June 17, 2013



Many moons ago, on a long, long trip in the car with my family, we listened to a book on tape called "The Giver".  It was a fascinating story about a town made ‘perfect’ by the strict control by its leaders.  There was no pain, there was no death, everything was neatly sanitized through special language and the truth subsequently hidden from the average Joe.  Everyone ‘in the know’ understood how important language was in keeping the truth hidden.  One scene has stuck in my mind – a scene where one little boy says, “I’m starving” and his mother replies, “Precision of language darling, you are hungry, not starving.”  (My husband and I still joke about that – precision of language darling, I don’t ALWAYS do that.)   And it’s so true.  Words have meaning – and it is very important to use them correctly, most especially when we’re speaking about issues like Abortion or Euthanasia. 

This is the gist of what Simcha Fischer wrote about recently – that words are deeply significant - an intriguing little ditty called “Stop Saying All Women Are Beautiful.”  Her premise was that when we have to say that everyone is beautiful no matter what (because our society demands we do this), we’re teaching ourselves not to trust our instincts and working ourselves into a corner where it is unfashionable – or dangerous even - to state the obvious.  She says, “If you are never allowed to think, “That woman is not beautiful,” then it’s just a short slide to never being allowed to say, “That behavior is immoral” or “That relationship is unhealthy” or “That world view is not humane.”” 

And I agree wholeheartedly with her.  It is very important to acknowledge truth in your words both spoken and written.  Yet her article troubles me deeply, and it’s not because of the premise and point, but because of the example on which she bases her argument.  The beauty of women.  I don’t think this is a good example to use for many reasons. 

First, a woman’s physical beauty is deeply and inextricably linked to her self-worth and femininity.  In theory you can separate them, but in actual practice, you cannot.  Why else would the women undergoing mastectomies need counseling around their identities as women?  It’s because at the heart of every woman there are two profoundly vital questions she is searching to answer.  Am I beautiful?  Am I worth fighting for?   And unfortunately for her it's all or nothing.  If she is 'found' to be lacking beauty, she will conclude that she is not worth fighting for.  We wrestle with this our whole lives through, PAINFULLY aware that we are likely more on the ‘Flannery O’Connor’ side of the beauty-scale than on the ‘Kate Middleton’ side.  We do everything we can to disguise ourselves – tan, pluck, shave, stretch, tighten and tone – in the desperate attempt not to be found out for what we’re terrified that we really are: Ugly and Unlovable. So I have a huge problem with the premise that says, “You and You – you’re absolutely, stunningly, beautiful.  The rest of you, well, I’m sure you have other gifts.”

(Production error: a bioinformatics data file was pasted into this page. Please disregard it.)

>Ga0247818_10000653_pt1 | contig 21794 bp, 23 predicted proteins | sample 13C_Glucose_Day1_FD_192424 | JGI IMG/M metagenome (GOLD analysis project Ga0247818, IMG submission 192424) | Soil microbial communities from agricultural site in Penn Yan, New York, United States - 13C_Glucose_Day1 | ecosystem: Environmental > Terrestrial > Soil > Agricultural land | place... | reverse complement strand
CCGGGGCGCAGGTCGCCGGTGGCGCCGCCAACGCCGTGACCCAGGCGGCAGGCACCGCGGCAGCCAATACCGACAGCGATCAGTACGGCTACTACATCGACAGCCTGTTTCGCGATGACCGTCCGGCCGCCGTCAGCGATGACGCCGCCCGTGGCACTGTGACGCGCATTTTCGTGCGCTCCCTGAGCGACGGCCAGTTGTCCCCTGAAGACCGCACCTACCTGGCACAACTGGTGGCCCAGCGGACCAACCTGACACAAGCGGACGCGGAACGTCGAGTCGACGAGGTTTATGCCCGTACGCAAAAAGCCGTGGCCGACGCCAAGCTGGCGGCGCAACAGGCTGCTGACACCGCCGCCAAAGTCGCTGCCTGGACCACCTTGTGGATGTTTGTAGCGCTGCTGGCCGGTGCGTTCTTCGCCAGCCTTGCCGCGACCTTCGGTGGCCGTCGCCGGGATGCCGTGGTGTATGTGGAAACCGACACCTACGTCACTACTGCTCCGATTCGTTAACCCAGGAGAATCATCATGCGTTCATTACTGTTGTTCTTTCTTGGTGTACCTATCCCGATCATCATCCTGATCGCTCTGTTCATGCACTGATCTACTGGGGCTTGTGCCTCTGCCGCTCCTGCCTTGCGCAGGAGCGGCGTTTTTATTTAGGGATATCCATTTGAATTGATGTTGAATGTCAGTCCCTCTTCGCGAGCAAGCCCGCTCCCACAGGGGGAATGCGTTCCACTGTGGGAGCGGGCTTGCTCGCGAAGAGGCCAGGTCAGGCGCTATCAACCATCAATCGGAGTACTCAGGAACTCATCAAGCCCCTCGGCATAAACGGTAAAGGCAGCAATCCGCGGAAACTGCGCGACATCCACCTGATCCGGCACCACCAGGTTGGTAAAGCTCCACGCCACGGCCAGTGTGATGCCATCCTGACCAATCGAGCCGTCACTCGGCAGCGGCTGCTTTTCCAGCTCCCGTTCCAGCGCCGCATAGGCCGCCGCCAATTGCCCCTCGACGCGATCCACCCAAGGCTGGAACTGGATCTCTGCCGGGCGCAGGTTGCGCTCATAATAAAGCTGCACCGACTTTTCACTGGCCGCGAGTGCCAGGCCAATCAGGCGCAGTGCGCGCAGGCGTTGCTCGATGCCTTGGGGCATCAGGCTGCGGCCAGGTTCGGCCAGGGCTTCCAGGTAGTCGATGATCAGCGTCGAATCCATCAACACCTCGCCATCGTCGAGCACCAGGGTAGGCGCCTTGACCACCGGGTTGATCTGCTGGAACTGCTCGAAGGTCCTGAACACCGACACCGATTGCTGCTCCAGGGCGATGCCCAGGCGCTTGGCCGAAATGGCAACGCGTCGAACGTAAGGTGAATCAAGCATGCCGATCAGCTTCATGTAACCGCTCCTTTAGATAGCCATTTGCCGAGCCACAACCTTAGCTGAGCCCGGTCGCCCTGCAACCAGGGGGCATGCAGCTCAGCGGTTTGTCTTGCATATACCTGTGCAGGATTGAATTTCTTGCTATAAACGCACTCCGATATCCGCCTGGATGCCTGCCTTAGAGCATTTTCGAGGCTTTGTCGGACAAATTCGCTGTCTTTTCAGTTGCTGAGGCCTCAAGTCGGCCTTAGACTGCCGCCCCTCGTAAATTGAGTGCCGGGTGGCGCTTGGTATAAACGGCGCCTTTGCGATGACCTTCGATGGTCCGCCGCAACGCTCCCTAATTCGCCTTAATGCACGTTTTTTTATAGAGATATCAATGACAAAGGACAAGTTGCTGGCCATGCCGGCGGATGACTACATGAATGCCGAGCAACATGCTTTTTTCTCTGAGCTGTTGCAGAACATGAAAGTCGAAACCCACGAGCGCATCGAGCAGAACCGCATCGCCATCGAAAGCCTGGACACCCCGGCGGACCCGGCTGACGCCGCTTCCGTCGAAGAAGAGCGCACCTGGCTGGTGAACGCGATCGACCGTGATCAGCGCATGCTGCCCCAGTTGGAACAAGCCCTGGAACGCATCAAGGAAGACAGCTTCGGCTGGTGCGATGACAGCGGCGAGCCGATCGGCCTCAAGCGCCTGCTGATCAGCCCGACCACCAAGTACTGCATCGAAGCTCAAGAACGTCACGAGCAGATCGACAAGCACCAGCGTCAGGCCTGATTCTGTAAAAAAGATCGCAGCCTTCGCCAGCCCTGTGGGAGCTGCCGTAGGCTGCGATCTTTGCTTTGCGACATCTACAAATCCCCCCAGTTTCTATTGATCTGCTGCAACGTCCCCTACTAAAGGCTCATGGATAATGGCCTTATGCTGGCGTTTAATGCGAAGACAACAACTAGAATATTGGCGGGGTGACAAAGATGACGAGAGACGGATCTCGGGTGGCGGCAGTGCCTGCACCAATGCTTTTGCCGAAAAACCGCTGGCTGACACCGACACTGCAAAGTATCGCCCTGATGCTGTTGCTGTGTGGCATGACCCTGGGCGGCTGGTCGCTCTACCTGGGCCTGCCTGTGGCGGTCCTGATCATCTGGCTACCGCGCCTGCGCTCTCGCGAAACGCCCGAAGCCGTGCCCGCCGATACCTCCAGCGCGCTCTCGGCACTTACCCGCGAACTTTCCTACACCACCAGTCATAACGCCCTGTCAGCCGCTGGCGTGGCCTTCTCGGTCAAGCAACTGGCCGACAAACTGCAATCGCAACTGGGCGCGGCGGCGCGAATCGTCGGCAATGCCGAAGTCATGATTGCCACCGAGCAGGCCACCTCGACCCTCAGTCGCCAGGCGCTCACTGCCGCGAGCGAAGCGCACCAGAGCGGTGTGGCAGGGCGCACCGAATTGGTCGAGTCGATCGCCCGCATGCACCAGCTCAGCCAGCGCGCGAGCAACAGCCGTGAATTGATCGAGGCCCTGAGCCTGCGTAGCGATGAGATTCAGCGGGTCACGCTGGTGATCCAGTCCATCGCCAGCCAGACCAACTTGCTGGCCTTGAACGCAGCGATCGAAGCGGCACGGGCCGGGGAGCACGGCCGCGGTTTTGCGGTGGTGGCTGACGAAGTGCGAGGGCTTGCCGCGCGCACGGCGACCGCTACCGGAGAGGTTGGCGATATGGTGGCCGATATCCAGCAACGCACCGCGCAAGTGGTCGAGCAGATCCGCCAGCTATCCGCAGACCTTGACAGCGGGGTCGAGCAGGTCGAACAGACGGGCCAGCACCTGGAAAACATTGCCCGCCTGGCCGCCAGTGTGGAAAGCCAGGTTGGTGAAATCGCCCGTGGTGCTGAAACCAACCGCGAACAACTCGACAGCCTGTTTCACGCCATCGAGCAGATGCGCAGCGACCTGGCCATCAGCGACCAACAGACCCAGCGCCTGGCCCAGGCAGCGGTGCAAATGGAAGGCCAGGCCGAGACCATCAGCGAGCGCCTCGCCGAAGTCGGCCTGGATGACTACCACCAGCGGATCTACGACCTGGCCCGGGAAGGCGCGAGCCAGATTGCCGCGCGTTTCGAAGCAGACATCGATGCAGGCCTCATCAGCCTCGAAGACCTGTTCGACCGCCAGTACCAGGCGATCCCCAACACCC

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Secondly, using physical beauty as an example to illustrate the importance of language is complicated since physical beauty is, to use a tired, old clich√©, in the eye of the beholder.  Not only that, but the beholder’s eye is influenced greatly by the times in which it lives. A few hundred years ago what was considered beautiful was what we would now consider about 100 pounds overweight.  (Make that 150 – since they are now making size zero’s)  So that beauty-measuring scale is in perpetual motion, and therefore impossible to gauge.  I remember meeting a couple who were fostering a girl with a laundry list of special needs.  She drooled constantly, had only a few teeth, needed constant care and was chair-bound.  Yet the husband spoke of her as if she was the most beautiful little girl he’d ever seen and couldn’t understand why nobody would adopt her.  He was so genuine I still get teary-eyed thinking about it.  Yes – everyone is entitled to his or her opinion.  Yes – we should trust our own instincts.  Yes – we should be able to state the obvious in our society without blame, shame or danger.  But using physical beauty as an example of this?  Confusing!  Because you know what?  Every woman (and man) IS physically beautiful to God and I’d hazard a guess to at least one other person.  We don’t necessarily have to acknowledge that we see it in everyone, but we have to acknowledge that God finds every person beautiful.